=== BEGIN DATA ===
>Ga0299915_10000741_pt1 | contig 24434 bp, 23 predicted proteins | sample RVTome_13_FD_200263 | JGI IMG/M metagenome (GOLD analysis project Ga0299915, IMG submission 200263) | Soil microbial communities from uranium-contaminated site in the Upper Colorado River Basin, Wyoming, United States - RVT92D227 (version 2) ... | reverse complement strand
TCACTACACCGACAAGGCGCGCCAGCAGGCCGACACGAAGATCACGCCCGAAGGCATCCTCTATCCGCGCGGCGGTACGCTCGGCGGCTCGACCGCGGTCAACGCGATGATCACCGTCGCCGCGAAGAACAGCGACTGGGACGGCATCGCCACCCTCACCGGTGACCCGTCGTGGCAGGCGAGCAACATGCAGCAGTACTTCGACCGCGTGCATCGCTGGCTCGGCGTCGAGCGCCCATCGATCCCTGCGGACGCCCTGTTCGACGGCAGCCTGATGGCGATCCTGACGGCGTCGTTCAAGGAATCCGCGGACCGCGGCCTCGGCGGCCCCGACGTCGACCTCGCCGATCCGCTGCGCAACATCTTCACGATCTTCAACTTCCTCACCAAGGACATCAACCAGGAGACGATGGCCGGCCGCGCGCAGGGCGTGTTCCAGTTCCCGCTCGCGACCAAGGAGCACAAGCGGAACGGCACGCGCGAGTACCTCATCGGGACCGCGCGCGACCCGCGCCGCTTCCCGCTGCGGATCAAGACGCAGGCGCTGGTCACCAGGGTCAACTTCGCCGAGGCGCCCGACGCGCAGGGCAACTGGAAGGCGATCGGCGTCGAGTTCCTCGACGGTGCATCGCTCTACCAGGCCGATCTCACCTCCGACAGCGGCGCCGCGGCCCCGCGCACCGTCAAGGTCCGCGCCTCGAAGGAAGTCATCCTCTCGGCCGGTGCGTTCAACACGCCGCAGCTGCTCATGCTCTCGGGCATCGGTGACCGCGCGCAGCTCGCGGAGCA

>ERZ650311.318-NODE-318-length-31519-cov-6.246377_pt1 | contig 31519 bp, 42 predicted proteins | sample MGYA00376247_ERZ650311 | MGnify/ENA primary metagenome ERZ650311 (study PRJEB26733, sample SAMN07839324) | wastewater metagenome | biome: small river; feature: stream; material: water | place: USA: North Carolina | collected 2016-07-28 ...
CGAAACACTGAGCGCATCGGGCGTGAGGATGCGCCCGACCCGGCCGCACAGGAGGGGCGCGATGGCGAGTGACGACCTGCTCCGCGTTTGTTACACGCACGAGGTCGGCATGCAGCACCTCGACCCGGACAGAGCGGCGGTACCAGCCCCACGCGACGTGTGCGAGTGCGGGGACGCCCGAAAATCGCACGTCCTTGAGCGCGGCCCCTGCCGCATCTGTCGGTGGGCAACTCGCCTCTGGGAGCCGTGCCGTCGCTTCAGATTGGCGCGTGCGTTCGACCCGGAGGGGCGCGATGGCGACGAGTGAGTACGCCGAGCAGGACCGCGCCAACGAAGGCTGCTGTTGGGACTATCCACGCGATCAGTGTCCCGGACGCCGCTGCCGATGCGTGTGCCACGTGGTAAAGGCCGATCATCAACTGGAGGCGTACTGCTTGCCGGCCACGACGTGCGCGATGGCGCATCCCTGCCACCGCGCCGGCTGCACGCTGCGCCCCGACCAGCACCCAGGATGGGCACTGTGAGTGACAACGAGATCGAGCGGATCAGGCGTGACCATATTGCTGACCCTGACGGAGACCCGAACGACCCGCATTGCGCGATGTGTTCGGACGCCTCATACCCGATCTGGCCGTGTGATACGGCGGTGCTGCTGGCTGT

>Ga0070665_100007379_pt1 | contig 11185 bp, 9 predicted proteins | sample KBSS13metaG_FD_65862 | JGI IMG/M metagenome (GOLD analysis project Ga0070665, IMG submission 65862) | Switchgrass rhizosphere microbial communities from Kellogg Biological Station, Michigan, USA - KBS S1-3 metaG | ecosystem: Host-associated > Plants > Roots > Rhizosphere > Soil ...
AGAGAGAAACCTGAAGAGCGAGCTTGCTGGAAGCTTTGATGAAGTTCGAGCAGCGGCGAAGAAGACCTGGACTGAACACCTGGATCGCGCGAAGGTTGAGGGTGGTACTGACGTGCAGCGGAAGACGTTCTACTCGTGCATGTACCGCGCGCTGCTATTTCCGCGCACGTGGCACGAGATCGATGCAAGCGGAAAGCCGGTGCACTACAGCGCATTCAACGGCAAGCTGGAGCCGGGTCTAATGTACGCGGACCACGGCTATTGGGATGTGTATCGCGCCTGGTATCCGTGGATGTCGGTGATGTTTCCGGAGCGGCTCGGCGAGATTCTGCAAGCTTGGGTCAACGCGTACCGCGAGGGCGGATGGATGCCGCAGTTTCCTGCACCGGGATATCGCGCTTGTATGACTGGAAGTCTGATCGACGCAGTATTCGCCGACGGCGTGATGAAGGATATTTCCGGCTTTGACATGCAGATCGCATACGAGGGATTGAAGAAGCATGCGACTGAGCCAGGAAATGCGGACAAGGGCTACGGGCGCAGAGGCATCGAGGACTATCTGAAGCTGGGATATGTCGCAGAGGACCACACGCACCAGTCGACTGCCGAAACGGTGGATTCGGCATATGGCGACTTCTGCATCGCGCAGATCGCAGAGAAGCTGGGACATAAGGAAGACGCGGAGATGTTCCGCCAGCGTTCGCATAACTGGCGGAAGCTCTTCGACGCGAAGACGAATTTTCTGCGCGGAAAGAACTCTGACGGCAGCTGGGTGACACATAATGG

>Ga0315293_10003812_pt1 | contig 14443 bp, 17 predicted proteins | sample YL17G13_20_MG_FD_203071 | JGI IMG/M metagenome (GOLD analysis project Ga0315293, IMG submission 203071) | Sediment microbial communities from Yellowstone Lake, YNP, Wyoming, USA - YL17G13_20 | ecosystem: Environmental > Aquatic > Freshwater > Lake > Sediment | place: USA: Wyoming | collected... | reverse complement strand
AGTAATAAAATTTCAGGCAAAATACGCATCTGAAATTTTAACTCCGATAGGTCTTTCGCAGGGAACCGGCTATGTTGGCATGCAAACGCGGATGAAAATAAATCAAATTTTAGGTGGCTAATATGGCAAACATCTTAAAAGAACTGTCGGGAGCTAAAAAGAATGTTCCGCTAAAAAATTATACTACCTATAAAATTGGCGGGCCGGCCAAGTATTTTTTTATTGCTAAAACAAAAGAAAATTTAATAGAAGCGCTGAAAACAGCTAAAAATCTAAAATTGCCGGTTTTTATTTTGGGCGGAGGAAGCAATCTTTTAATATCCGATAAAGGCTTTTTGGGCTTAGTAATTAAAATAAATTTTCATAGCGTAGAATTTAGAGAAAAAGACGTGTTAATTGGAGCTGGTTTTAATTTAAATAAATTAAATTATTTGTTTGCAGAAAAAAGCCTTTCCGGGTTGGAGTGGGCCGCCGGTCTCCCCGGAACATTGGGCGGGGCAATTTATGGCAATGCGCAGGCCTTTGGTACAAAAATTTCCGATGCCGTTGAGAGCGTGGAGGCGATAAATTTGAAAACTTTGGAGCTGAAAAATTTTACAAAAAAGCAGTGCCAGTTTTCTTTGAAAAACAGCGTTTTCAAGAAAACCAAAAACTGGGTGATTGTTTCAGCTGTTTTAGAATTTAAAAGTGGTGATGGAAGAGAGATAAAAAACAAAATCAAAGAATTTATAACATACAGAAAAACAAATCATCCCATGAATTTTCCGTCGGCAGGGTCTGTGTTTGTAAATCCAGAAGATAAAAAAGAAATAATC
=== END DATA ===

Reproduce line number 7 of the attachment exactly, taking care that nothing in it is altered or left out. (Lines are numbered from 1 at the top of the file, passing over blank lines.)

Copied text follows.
>Ga0315293_10003812_pt1 | contig 14443 bp, 17 predicted proteins | sample YL17G13_20_MG_FD_203071 | JGI IMG/M metagenome (GOLD analysis project Ga0315293, IMG submission 203071) | Sediment microbial communities from Yellowstone Lake, YNP, Wyoming, USA - YL17G13_20 | ecosystem: Environmental > Aquatic > Freshwater > Lake > Sediment | place: USA: Wyoming | collected... | reverse complement strand